"I'll take the right flank with Remus, Charlie and Nadine can take the left, while Ceri, Professor Flitwick and Snape can bring up the rear. Come on you lot," shouted Sirius. "It's time to find Atlantis."

They all moved slightly inland and started walking towards the first of the trees. Harry and the other four had spoken about the expedition back at the valley, and they weren't really sure what they were looking for, so they'd agreed to just keep an eye out for anything that looked the least bit unusual, although since none of them had been to this part of the world before, they weren't really sure what was or wasn't unusual.

They entered the trees and their progress slowed, the five looking closely at the ground and in between the trees, while the protectors kept a close watch on the dense foliage ahead and to the sides. None of them spotted the black-cloaked figure hiding behind the stand of palm trees back along the beach.

The Death Eater was amazed when the group had materialised on the beach a little while earlier - he hadn't expected Potter and his friends to come to this part of the world. He'd been lying on the warm sand doing his look-out stint opposite the Bimini Roads site, soaking up the sun behind the trees, luckily for him, so he hadn't been spotted, but there was no mistaking the lightening-bolt scar on Harry's forehead. His first instinct was to follow the group to see where they went, but changed his mind when he saw that they were heading along the narrow strip of land and into the mangrove forest - he knew that there was only one direction in which they could go - north. He closed his eyes and Apparated back to the cabin on the south side of the island, and rushed in to tell his group commander, and the other twenty-three Death Eaters that constituted the Bimini Dark Force, the good news - he felt sure that the Dark Lord would reward him for being so observant.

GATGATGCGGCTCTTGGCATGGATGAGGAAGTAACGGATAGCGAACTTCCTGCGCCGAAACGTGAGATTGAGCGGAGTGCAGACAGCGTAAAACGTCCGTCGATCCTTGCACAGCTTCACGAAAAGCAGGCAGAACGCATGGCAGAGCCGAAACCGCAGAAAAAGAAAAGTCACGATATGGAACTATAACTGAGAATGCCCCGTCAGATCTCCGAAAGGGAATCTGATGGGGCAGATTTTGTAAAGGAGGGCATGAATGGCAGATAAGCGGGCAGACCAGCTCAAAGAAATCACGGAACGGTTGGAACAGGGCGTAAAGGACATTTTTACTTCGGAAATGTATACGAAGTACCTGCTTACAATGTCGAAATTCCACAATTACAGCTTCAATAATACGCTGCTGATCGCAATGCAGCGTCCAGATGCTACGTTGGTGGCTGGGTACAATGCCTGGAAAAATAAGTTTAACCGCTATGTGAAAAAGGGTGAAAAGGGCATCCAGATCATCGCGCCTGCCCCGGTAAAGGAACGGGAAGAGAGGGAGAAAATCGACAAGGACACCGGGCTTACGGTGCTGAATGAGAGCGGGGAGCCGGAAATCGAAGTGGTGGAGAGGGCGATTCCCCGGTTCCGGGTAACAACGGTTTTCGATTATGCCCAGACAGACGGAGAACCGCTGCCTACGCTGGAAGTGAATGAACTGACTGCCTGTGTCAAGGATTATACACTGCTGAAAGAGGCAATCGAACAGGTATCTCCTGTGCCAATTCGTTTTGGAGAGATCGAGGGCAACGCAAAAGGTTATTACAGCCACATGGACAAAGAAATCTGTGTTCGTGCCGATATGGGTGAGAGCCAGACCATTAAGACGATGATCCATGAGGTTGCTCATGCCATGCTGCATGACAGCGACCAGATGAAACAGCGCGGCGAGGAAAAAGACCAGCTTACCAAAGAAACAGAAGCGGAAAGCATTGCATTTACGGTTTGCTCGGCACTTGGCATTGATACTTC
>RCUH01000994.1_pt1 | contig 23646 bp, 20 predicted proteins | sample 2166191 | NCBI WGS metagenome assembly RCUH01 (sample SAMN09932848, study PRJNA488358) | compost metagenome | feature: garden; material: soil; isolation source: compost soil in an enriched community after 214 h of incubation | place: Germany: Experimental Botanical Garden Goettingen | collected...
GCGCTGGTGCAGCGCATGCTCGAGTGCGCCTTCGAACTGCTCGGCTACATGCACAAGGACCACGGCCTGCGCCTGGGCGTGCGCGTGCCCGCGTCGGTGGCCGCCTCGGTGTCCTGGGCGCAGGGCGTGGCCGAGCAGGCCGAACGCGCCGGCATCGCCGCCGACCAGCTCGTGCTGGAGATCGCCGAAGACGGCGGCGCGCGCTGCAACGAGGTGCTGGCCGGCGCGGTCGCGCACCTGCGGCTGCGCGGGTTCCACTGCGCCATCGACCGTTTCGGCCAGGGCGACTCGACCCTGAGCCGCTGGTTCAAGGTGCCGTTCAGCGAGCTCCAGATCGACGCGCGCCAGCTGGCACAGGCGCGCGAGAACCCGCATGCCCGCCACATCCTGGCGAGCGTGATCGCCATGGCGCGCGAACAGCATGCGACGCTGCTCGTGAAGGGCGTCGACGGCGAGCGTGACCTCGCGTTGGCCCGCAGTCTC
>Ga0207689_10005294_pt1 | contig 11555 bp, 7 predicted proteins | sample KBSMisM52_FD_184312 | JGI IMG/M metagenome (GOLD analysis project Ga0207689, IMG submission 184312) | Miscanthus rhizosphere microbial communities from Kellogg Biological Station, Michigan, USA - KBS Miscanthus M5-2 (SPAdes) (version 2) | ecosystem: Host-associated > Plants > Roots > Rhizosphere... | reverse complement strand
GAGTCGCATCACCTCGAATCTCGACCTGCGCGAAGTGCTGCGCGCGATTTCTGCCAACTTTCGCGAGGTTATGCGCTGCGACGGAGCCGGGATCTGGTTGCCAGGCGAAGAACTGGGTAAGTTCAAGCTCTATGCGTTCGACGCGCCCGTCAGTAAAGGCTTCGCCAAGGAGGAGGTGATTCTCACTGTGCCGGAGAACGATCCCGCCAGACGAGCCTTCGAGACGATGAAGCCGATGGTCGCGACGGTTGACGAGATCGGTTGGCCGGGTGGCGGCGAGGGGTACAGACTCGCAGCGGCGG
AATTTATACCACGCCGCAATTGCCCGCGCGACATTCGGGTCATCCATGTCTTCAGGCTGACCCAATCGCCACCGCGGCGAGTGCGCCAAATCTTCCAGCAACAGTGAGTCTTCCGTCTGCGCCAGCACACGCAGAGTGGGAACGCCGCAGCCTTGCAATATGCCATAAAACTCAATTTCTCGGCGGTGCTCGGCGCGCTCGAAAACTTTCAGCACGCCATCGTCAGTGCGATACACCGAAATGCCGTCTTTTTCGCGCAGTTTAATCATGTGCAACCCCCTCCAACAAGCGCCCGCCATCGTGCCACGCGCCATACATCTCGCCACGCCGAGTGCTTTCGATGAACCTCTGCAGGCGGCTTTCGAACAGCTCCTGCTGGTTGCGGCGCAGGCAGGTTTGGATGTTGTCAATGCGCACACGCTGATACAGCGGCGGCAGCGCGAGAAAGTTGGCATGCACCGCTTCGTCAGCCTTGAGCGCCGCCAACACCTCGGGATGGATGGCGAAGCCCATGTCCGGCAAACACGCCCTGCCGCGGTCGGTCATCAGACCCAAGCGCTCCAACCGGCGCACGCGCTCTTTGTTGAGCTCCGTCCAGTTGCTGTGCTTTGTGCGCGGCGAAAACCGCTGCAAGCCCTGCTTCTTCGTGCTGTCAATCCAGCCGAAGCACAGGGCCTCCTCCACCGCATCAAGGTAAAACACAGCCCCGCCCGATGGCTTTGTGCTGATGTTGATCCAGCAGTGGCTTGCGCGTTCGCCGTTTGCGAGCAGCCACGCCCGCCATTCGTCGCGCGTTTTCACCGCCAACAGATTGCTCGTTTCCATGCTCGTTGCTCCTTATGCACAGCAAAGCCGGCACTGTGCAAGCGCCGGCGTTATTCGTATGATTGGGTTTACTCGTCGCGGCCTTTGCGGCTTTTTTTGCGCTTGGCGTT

But he frowned when the commander didn't immediately go to the Floo fire to pass the word up the line to their headquarters in Cuba. Instead, the commander stared at the floor, deep in thought.